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European Parliament Passes Landmark AI Act — IFPI and Others Shift the Focus to ‘Meaningful and Effective’ Enforcement

ai act european union

The European Parliament’s Strasbourg, France, headquarters, where MEPs voted overwhelmingly in favor of the AI Act. Photo Credit: Frederic Köberl

The European Parliament has officially voted in favor of the AI Act, and in keeping with the longstanding industry support behind the measure, the IFPI and others are applauding the development.

EU lawmakers today approved the AI Act with 523 affirmative votes, compared to 46 votes against the voluminous legislation and 49 abstentions. Introduced years back, the roughly 90,000-word law was modified several times en route to passage and, as its name suggests, will attempt to address all manner of AI considerations.

The latter include but certainly aren’t limited to the use of AI to compile “facial recognition databases,” the instances wherein law enforcement can legally deploy real-time AI tools, what constitutes “high-risk” AI usages, mandatory labels for AI media, and a whole lot else.

Of particular interest to the industry are the training-related safeguards at hand. As most know, the data and (protected) media upon which large language models (LLMs) are “trained” remains the subject of debate and litigation.

Troublingly, some AI giants continue to express the belief that utilizing an abundance of copyrighted works to develop an LLM, which then draws from and possibly reproduces the information when responding to queries and performing tasks, constitutes fair use.

But the EU’s AI Act explores training-data disclosures, the rights of creators to opt out of training, and much more. (Last year, OpenAI CEO Sam Altman indicated that his company could potentially exit the European Union over artificial intelligence regulations.)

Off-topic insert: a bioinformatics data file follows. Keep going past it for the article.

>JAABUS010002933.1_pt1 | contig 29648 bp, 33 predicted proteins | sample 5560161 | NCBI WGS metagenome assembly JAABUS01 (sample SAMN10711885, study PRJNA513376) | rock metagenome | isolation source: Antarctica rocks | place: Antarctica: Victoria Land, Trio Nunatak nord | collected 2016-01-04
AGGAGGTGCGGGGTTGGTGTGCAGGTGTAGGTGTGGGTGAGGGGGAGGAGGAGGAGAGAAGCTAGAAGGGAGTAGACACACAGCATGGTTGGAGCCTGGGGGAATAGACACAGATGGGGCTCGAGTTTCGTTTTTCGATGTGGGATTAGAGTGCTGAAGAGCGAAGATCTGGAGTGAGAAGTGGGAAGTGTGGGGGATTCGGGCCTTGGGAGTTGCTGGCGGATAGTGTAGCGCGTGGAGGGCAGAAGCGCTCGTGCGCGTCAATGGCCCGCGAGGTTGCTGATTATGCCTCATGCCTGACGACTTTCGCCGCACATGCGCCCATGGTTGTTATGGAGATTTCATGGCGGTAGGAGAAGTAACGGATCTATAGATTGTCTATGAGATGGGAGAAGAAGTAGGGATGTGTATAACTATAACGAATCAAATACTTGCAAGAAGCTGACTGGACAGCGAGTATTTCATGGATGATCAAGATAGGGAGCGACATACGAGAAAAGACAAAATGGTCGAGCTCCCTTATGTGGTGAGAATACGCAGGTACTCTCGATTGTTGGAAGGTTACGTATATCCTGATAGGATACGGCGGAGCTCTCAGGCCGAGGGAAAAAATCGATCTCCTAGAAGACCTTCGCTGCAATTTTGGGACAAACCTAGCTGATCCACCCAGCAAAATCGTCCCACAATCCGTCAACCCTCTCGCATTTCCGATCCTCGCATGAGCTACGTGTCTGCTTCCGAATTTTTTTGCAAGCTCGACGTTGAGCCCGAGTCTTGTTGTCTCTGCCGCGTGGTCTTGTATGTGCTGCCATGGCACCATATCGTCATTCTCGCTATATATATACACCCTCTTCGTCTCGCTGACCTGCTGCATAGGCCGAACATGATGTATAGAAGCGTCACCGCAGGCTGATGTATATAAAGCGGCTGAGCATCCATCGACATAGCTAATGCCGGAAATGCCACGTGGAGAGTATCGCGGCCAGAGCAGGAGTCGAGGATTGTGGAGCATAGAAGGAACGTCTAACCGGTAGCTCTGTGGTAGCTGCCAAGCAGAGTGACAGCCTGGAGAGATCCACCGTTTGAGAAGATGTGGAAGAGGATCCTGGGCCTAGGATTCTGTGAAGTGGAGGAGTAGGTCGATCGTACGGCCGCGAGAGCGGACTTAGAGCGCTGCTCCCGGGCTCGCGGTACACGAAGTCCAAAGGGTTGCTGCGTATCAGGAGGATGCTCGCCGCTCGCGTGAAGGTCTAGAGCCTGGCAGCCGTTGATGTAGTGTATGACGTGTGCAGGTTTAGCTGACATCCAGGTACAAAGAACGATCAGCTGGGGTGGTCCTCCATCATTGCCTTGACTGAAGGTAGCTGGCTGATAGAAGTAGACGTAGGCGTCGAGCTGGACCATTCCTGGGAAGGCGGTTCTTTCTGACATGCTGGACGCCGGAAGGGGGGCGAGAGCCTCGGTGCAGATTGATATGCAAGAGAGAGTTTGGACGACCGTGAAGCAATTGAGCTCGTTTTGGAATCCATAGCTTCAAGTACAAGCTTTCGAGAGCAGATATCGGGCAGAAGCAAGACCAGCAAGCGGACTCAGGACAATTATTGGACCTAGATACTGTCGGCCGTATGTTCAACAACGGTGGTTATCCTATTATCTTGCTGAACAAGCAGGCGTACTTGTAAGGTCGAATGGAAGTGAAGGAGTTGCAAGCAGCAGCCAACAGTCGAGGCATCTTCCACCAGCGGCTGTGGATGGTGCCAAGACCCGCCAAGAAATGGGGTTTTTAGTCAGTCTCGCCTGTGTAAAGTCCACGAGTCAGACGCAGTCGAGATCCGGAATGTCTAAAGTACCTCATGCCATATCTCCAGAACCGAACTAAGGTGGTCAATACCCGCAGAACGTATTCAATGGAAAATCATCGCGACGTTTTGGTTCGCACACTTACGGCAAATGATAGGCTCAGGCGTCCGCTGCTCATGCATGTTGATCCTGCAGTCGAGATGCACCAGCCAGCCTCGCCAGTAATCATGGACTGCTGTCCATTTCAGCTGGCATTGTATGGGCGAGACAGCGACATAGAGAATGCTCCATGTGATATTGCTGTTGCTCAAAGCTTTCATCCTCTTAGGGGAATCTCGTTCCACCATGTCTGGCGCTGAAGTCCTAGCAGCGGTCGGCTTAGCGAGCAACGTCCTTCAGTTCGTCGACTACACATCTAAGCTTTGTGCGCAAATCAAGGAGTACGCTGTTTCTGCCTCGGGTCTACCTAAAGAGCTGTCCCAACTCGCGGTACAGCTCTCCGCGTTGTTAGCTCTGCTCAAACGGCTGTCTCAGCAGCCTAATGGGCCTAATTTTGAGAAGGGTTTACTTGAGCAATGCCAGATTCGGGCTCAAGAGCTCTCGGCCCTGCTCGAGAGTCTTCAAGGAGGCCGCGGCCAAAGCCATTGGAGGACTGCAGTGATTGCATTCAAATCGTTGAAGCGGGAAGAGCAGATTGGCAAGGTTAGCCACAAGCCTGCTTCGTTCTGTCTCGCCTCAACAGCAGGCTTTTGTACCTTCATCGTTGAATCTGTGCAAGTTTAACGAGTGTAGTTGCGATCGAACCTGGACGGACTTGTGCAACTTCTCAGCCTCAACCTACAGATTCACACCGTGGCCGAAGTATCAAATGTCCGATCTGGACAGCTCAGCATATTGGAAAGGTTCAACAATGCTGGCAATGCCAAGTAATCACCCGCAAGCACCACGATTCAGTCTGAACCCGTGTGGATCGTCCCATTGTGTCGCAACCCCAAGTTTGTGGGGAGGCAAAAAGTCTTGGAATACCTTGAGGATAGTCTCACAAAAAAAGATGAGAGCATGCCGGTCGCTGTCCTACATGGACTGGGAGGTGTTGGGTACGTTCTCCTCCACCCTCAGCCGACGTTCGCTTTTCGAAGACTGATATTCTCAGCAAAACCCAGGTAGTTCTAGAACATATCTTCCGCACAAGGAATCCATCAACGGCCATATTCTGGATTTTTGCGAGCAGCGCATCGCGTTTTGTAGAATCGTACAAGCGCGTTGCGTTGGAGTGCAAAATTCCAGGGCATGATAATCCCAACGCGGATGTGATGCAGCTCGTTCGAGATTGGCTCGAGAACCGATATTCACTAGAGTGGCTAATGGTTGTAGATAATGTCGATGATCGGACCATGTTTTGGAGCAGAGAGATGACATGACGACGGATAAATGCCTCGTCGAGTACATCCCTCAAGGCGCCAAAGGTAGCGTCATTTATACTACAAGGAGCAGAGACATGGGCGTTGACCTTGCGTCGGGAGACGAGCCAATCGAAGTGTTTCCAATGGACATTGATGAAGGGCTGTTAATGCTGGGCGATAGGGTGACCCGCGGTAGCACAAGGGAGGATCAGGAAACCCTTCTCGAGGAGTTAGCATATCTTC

“Any use of copyright protected content [to train AIs] requires the authorisation of the rightsholder concerned unless relevant copyright exceptions and limitations apply,” the AI Act reads in part, also calling on “providers of such models [to] draw up and make publicly available a sufficiently detailed summary of the content used for training.”

Notwithstanding today’s passage, the AI Act must still receive “a final lawyer-linguist check” and formal sign-off from the European Council. Furthermore, the law will only “enter into force” 20 days following its publication in the EU’s official journal, becoming “fully applicable” 24 months after that.

Independent of this full-scale implementation date, though, prohibited practices (like the previously highlighted surveillance and facial-recognition uses) will be barred under the law six months after its entry into force, with the AI Office-developed “codes of practice,” covering “obligations for providers of general-purpose AI models,” set to go into effect nine months after the entry into force.

Meanwhile, “general-purpose AI rules including governance” have a 12-month deadline, compared to 36 months for “obligations for high-risk systems.”

Building on these timetables, the aforementioned International Federation of the Phonographic Industry (IFPI), along with GESAC, ICMP, IMPALA, and many others, is touting the AI Act’s passage – and zeroing in on its implementation specifics.

“We welcome the approval of the EU AI Act by the European Parliament,” the organizations said in part, “and we thank Members of the European Parliament for the essential role they have played in supporting creators and rightsholders throughout the legislative process.

“While these obligations provide a first step for rightsholders to enforce their rights,” they proceeded, “we call on the European Parliament to continue to support the development of responsible and sustainable AI by ensuring that these important rules are put into practice in a meaningful and effective way, aligned with the objectives of the regulation.”

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